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    Wednesday, December 12, 2018-3:39:53P.M.

     

     

     

     

     

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2018 World AIDS Day

(CHCC) — December 1 marked 30 years since the inception of World AIDS Day as the first ever global health day.

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A view of signs at AIDS Healthcare Foundations Keep the Promise March in Hollywood, Calif. on Nov. 30, 2016.  Araya Diaz/Getty Images for AIDS Healthcare Foundation

It’s an opportunity to recommit to the global fight against HIV, to show support for people living with HIV, and to remember those who have died from AIDS or AIDS-related illnesses. More than 35 million people have died of AIDS or AID-related illnesses, making it one of the most destructive pandemics in history since being discovered in 1984.

This year’s theme for World AIDS Day, was “Know your status.”  Today, three in four people living with HIV know their status, empowering people to make choices about prevention so they can protect themselves and their loved ones, link to quality care and prevention services, and lead healthy and productive lives.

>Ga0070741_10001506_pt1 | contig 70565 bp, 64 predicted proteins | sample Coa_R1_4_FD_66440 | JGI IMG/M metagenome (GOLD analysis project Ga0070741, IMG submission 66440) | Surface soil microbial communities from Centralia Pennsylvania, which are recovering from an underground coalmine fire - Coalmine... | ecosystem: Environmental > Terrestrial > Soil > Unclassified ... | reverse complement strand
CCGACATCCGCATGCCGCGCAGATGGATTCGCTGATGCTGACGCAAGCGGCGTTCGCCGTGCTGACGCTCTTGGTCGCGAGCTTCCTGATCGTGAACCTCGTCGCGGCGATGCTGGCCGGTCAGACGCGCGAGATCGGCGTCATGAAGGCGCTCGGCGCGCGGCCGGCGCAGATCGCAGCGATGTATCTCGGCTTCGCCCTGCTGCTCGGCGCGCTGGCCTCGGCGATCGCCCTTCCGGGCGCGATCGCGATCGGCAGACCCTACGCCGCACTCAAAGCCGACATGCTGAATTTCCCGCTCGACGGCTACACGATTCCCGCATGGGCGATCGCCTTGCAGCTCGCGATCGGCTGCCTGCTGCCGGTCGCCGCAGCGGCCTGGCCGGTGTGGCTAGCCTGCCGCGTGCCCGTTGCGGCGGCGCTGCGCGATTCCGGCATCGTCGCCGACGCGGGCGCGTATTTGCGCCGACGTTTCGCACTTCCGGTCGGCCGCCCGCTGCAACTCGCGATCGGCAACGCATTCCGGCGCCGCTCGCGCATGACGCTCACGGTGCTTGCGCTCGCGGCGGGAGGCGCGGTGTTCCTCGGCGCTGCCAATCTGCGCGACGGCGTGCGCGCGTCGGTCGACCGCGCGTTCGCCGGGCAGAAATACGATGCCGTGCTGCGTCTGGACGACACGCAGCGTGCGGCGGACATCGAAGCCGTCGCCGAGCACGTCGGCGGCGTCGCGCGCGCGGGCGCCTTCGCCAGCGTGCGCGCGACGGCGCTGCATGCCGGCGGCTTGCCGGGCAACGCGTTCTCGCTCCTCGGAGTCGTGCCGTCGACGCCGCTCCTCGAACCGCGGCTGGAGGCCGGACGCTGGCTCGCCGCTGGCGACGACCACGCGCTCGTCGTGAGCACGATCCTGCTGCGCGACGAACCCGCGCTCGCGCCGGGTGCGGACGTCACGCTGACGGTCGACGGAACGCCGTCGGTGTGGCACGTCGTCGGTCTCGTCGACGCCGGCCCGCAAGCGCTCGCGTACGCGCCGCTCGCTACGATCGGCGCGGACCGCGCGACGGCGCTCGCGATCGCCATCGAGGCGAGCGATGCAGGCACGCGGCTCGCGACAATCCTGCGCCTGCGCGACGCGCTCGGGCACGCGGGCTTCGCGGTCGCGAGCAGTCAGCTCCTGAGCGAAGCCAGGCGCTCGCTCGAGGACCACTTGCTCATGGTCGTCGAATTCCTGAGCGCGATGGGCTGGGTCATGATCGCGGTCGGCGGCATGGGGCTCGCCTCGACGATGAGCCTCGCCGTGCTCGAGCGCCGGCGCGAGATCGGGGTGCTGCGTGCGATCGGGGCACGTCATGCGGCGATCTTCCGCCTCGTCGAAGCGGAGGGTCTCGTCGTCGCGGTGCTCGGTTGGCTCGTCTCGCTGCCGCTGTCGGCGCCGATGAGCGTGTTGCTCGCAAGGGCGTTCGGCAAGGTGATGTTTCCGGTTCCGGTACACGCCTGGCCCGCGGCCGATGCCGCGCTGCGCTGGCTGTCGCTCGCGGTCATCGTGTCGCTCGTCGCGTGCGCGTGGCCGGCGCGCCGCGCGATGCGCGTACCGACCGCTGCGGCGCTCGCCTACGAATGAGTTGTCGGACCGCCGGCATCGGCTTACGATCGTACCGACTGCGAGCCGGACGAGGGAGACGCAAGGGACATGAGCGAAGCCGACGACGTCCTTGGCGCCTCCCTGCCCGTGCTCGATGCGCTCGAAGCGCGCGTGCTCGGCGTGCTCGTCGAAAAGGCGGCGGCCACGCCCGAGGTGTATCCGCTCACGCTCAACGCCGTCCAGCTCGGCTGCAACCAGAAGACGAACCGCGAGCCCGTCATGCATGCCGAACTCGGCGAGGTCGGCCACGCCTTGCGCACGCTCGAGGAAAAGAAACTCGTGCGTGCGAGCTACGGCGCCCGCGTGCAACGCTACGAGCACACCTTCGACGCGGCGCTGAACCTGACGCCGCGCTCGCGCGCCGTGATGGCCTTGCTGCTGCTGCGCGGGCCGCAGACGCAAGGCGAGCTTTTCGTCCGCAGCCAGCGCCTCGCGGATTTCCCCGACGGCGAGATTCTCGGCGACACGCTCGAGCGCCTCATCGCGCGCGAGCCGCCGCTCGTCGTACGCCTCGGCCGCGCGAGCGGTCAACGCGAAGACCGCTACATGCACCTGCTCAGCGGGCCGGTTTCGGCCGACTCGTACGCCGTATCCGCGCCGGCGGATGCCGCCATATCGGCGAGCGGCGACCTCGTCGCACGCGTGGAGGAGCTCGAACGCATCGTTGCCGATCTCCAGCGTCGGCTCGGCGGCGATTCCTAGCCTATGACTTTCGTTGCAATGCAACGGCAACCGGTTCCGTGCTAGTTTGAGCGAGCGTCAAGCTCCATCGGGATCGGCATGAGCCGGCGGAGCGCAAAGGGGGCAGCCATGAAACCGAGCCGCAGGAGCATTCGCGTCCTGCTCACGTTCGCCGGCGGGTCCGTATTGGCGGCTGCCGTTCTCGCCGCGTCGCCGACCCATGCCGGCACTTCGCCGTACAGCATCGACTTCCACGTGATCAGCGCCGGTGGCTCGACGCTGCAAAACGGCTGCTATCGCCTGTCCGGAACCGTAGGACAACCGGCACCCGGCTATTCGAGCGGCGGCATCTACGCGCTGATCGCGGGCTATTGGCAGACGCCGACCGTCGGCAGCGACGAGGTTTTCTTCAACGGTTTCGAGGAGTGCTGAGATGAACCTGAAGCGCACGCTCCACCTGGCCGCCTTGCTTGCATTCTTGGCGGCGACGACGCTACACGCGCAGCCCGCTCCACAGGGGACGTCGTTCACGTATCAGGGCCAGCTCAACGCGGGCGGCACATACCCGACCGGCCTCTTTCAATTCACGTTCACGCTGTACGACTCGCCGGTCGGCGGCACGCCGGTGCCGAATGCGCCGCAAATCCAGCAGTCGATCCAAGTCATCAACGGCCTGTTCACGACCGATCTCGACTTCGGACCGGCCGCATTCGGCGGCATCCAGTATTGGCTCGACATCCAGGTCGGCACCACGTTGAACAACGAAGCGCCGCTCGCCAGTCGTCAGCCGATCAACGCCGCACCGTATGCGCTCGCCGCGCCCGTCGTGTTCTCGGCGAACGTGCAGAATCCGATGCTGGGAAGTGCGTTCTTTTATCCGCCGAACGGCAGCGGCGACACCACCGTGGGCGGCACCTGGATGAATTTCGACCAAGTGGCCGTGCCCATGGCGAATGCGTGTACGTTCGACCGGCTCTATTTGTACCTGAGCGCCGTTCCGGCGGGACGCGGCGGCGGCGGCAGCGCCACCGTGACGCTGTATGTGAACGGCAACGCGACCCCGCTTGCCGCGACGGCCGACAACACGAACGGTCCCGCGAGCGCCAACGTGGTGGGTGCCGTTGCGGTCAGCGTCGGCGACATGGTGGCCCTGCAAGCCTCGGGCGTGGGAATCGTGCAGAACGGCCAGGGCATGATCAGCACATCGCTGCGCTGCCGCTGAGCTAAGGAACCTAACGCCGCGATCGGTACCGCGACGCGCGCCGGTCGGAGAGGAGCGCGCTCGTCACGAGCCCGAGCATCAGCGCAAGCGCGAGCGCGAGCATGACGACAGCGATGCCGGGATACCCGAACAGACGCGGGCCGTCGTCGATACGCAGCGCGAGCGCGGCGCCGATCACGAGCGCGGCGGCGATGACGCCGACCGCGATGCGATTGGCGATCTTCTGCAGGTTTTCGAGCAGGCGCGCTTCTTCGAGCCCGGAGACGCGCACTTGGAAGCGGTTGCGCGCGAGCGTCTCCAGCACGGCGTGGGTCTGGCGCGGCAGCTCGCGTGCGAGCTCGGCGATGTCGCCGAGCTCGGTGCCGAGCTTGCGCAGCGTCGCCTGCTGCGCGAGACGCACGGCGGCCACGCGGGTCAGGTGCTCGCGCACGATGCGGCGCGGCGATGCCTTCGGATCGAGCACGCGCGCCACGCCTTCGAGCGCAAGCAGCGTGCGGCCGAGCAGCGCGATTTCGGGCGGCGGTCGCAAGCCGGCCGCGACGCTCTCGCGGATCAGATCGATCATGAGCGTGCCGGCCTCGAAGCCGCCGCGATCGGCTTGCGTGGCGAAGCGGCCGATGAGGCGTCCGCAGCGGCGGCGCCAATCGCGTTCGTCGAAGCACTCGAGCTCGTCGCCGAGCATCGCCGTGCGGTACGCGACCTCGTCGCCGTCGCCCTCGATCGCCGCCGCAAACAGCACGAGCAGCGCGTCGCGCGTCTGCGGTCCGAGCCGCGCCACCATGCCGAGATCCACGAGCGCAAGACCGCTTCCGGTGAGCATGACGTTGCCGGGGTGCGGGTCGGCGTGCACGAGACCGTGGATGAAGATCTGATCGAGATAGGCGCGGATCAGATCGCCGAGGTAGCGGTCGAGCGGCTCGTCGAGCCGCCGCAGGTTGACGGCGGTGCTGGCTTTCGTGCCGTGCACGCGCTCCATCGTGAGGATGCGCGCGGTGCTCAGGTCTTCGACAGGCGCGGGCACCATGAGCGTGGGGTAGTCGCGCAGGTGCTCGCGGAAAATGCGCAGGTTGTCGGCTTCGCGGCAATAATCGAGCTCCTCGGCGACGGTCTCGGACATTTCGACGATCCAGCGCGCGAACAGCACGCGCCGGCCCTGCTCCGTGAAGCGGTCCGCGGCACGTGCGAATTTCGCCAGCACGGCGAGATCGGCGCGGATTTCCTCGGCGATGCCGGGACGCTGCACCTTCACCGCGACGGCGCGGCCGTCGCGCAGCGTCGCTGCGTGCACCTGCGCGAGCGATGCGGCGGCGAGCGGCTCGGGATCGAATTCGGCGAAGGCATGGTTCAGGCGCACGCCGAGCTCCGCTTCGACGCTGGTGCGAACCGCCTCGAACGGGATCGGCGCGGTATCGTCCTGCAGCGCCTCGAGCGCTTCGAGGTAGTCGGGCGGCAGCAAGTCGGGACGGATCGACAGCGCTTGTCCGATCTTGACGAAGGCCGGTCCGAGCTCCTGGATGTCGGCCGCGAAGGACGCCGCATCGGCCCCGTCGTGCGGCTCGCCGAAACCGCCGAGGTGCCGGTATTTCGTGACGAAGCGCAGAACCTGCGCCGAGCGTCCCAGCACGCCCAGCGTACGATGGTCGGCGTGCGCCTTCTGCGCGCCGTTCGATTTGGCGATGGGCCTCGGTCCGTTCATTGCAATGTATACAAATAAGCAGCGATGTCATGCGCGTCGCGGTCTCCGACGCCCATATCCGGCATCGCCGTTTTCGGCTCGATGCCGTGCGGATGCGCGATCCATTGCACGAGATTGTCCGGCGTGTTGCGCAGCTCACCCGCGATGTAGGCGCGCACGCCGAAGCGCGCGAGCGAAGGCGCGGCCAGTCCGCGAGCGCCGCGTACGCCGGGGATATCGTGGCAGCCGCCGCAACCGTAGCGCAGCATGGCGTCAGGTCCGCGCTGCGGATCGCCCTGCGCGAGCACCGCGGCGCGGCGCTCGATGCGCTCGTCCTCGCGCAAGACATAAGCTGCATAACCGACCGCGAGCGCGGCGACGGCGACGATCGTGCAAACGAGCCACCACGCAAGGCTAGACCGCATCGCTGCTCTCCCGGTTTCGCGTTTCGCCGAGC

Since 1997, CNMI has recorded 44 cases of HIV. Of these, 5 are known to have passed away.  Dr. James U. Hofschneider, CHCC’s primary HIV physician, recently reflected on his three-decade history fighting the epidemic: “I’ve seen the face of HIV — the face of death.  And now we see a face of life. Really when you compare [the epidemic] to the 1980s, if you get HIV, it’s a death sentence.  In 2018, it’s a life.  You just have to take your medicine, you know, that’s the difference. It’s amazing how much 1 pill can make a difference, if you take it.  For me right now, it’s easier for a clinician to take care of a patient with HIV than diabetes because of all of these other [medical] issues involved.”

Today, many scientific advances have been made in HIV treatment, there are programs and laws to support and protect people living with HIV. Despite this, people in the CNMI continue to be diagnosed with HIV; stigma and discrimination remain a reality for many people living with HIV/AIDS.   

World AIDS Day reminds us that it is still very important to protect yourself, increase awareness and improve education of HIV/AIDS, fight discrimination against HIV/AIDS, and support prevention and treatment programs.

For more information about testing services and treatment, call the HIV/STD Prevention Program at 664-4050.